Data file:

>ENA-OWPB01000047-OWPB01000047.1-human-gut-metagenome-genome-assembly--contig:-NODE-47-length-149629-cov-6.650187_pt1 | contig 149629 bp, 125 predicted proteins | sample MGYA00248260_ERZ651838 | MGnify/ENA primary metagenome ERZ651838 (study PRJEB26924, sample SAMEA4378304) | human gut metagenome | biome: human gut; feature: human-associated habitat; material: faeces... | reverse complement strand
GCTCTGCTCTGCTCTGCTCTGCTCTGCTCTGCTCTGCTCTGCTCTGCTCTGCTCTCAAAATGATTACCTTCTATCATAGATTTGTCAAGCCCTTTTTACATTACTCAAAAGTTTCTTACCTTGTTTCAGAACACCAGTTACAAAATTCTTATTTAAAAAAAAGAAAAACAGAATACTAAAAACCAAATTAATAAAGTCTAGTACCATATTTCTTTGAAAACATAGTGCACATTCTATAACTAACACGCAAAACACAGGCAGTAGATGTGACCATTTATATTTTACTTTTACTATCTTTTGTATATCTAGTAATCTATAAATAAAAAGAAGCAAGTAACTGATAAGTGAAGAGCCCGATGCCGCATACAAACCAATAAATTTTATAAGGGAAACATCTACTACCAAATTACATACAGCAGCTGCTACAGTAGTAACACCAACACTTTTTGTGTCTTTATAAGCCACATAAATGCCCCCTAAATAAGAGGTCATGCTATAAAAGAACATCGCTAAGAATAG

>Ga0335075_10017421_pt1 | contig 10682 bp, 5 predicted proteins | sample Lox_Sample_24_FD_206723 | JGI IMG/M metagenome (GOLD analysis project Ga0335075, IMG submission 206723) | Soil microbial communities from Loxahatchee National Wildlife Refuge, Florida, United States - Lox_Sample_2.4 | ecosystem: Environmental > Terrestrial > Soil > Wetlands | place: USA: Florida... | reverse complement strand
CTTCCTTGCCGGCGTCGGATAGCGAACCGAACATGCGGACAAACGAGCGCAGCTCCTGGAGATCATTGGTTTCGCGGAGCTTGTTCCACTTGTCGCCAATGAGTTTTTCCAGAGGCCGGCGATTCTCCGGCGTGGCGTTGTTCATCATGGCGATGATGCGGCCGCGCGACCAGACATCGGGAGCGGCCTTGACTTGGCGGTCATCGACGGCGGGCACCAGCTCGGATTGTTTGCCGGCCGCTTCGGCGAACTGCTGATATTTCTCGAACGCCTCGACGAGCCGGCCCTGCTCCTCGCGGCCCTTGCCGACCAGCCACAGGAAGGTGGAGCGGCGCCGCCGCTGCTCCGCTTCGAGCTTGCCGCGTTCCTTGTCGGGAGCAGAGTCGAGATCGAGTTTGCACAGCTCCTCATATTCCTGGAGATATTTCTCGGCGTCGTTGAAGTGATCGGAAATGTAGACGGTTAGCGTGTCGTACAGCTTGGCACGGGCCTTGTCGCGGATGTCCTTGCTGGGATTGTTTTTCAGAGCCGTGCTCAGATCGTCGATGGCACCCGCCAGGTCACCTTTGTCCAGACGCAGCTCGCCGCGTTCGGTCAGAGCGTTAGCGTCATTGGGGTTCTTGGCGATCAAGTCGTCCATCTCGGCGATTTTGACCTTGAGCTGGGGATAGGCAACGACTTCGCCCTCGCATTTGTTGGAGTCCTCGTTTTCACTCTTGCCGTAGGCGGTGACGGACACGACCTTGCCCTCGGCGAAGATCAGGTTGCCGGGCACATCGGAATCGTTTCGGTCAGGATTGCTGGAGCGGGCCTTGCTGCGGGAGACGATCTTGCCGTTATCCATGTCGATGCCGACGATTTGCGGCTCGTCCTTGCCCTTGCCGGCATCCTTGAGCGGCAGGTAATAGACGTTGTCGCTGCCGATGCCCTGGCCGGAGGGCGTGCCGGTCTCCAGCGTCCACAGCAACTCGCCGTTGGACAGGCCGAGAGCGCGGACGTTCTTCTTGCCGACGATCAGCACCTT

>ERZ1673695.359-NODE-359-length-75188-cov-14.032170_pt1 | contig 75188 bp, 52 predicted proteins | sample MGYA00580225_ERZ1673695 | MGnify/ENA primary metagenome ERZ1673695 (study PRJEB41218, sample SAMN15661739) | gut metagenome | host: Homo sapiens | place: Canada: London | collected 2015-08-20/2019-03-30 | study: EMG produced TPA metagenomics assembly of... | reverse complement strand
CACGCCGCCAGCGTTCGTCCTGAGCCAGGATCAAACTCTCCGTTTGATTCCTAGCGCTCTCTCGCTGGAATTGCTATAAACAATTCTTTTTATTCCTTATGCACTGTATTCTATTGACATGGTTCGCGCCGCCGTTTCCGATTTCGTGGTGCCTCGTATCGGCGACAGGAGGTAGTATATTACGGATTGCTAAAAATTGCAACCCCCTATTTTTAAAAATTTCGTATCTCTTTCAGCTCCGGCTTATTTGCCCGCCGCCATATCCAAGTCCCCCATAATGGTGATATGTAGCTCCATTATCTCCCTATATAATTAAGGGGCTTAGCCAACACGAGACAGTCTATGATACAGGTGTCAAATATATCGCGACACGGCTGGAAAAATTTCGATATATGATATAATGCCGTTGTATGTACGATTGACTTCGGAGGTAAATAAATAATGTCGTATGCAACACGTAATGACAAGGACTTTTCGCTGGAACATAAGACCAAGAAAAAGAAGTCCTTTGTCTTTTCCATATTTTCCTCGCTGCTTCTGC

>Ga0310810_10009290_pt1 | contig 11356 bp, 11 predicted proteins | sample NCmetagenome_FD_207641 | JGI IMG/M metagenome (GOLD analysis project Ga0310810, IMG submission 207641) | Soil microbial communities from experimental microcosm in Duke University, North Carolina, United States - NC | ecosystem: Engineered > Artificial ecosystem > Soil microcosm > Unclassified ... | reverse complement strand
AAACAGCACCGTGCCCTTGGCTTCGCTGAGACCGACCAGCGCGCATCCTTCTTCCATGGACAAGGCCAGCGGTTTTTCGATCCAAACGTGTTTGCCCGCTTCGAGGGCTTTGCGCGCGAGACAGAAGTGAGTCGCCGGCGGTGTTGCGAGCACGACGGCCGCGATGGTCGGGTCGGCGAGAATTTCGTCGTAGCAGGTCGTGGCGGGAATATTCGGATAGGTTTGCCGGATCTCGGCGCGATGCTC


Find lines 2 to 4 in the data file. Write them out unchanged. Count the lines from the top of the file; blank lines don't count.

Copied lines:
GCTCTGCTCTGCTCTGCTCTGCTCTGCTCTGCTCTGCTCTGCTCTGCTCTGCTCTCAAAATGATTACCTTCTATCATAGATTTGTCAAGCCCTTTTTACATTACTCAAAAGTTTCTTACCTTGTTTCAGAACACCAGTTACAAAATTCTTATTTAAAAAAAAGAAAAACAGAATACTAAAAACCAAATTAATAAAGTCTAGTACCATATTTCTTTGAAAACATAGTGCACATTCTATAACTAACACGCAAAACACAGGCAGTAGATGTGACCATTTATATTTTACTTTTACTATCTTTTGTATATCTAGTAATCTATAAATAAAAAGAAGCAAGTAACTGATAAGTGAAGAGCCCGATGCCGCATACAAACCAATAAATTTTATAAGGGAAACATCTACTACCAAATTACATACAGCAGCTGCTACAGTAGTAACACCAACACTTTTTGTGTCTTTATAAGCCACATAAATGCCCCCTAAATAAGAGGTCATGCTATAAAAGAACATCGCTAAGAATAG

>Ga0335075_10017421_pt1 | contig 10682 bp, 5 predicted proteins | sample Lox_Sample_24_FD_206723 | JGI IMG/M metagenome (GOLD analysis project Ga0335075, IMG submission 206723) | Soil microbial communities from Loxahatchee National Wildlife Refuge, Florida, United States - Lox_Sample_2.4 | ecosystem: Environmental > Terrestrial > Soil > Wetlands | place: USA: Florida... | reverse complement strand
CTTCCTTGCCGGCGTCGGATAGCGAACCGAACATGCGGACAAACGAGCGCAGCTCCTGGAGATCATTGGTTTCGCGGAGCTTGTTCCACTTGTCGCCAATGAGTTTTTCCAGAGGCCGGCGATTCTCCGGCGTGGCGTTGTTCATCATGGCGATGATGCGGCCGCGCGACCAGACATCGGGAGCGGCCTTGACTTGGCGGTCATCGACGGCGGGCACCAGCTCGGATTGTTTGCCGGCCGCTTCGGCGAACTGCTGATATTTCTCGAACGCCTCGACGAGCCGGCCCTGCTCCTCGCGGCCCTTGCCGACCAGCCACAGGAAGGTGGAGCGGCGCCGCCGCTGCTCCGCTTCGAGCTTGCCGCGTTCCTTGTCGGGAGCAGAGTCGAGATCGAGTTTGCACAGCTCCTCATATTCCTGGAGATATTTCTCGGCGTCGTTGAAGTGATCGGAAATGTAGACGGTTAGCGTGTCGTACAGCTTGGCACGGGCCTTGTCGCGGATGTCCTTGCTGGGATTGTTTTTCAGAGCCGTGCTCAGATCGTCGATGGCACCCGCCAGGTCACCTTTGTCCAGACGCAGCTCGCCGCGTTCGGTCAGAGCGTTAGCGTCATTGGGGTTCTTGGCGATCAAGTCGTCCATCTCGGCGATTTTGACCTTGAGCTGGGGATAGGCAACGACTTCGCCCTCGCATTTGTTGGAGTCCTCGTTTTCACTCTTGCCGTAGGCGGTGACGGACACGACCTTGCCCTCGGCGAAGATCAGGTTGCCGGGCACATCGGAATCGTTTCGGTCAGGATTGCTGGAGCGGGCCTTGCTGCGGGAGACGATCTTGCCGTTATCCATGTCGATGCCGACGATTTGCGGCTCGTCCTTGCCCTTGCCGGCATCCTTGAGCGGCAGGTAATAGACGTTGTCGCTGCCGATGCCCTGGCCGGAGGGCGTGCCGGTCTCCAGCGTCCACAGCAACTCGCCGTTGGACAGGCCGAGAGCGCGGACGTTCTTCTTGCCGACGATCAGCACCTT